As consumers increasingly rely on mobile phones, marketers naturally are following. Text messaging, in particular, has proven to be a popular marketing method. It is not surprising, therefore, that we are seeing in increase in litigation over the obligations of senders and mobile carriers with respect to text messaging campaigns.
The latest example of this trend is a complaint brought in US District Court by text broadcaster EZ Texting, Inc. against T-Mobile USA. In the complaint, EZ Texting alleges that T-Mobile unlawfully blocked EZ Texting's "short code" (a six digit number to which consumers may direct text messages) on T-Mobile's network. The reason, as alleged by EZ Texting, was that T-Mobile "did not approve" of an EZ Texting customer that provided information concerning the location of legal medical marijuana dispensaries in California.
EZ Texting alleges that text messages are "calls" and that Title II's common carrier obligations apply, most notably, Section 201's prohibition on unjust and unreasonable practices and Section 202(a)'s non-discrimination requirement. EZ Texting also seeks a temporary restraining order and a preliminary injunction. The court set a hearing on the request for September 30.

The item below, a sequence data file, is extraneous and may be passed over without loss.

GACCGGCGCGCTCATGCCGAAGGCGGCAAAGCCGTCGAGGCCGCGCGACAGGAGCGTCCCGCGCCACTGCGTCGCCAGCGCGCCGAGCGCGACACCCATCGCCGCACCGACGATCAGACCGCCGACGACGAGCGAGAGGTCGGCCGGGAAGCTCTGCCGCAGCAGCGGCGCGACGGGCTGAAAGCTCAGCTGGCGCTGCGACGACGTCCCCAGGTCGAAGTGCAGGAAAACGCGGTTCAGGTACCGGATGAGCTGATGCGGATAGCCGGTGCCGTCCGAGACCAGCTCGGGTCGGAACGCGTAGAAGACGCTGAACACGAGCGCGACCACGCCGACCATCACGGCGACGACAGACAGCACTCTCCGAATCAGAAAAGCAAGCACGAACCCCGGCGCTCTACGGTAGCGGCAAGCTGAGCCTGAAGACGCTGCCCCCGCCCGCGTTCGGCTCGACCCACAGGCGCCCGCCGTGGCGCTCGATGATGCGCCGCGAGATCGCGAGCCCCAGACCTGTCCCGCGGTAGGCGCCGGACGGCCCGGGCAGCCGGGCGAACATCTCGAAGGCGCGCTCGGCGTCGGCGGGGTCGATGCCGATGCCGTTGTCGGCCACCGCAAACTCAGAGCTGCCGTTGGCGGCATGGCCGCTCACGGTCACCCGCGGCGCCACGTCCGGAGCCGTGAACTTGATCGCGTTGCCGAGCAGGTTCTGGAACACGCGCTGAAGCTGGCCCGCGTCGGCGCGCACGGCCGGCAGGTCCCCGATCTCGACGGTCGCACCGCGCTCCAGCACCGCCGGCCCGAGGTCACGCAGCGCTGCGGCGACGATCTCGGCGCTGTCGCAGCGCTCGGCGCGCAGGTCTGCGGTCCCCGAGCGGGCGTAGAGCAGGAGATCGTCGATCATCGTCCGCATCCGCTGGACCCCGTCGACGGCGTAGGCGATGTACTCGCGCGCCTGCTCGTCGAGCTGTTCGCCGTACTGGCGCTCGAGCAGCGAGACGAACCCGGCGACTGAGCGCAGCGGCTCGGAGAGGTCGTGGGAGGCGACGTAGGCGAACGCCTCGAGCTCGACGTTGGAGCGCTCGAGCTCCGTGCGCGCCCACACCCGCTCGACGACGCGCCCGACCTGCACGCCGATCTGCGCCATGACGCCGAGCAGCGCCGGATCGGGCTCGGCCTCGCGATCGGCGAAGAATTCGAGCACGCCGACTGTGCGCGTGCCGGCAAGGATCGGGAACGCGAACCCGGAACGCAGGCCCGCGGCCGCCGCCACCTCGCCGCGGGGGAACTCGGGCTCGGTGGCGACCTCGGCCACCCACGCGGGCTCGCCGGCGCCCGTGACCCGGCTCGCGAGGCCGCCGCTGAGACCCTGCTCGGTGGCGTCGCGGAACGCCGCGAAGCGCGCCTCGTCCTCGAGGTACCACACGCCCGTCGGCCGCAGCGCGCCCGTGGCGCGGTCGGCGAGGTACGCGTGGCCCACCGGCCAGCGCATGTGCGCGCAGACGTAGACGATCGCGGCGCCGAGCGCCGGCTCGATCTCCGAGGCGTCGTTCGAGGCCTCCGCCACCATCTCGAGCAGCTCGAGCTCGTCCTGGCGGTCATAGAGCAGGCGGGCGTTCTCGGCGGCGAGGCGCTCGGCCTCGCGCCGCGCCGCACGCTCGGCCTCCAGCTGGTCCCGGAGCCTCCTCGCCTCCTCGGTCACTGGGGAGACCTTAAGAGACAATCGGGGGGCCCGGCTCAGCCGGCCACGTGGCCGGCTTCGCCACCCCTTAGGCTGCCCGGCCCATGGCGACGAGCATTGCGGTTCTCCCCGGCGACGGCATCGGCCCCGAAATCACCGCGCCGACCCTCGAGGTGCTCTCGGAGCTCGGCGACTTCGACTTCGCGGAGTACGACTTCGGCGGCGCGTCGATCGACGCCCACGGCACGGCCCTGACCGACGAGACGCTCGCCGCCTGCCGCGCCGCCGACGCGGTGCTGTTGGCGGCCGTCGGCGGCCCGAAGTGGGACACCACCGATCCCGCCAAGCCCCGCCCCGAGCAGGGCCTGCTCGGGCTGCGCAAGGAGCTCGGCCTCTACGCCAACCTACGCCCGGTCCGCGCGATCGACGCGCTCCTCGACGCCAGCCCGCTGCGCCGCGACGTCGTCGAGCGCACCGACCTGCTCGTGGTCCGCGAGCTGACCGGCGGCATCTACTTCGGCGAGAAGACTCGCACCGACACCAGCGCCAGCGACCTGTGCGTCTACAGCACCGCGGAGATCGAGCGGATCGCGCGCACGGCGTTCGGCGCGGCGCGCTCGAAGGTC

The complaint already has garnered a fair amount of attention from others. Public Knowledge posted on its blog about the case, arguing that the case illustrates the need for the FCC to act on Public Knowledge's 2007 Petition for Declaratory ruling seeking classification of text messaging as a Title II service. About 75 parties filed comments or replies in response to that petition.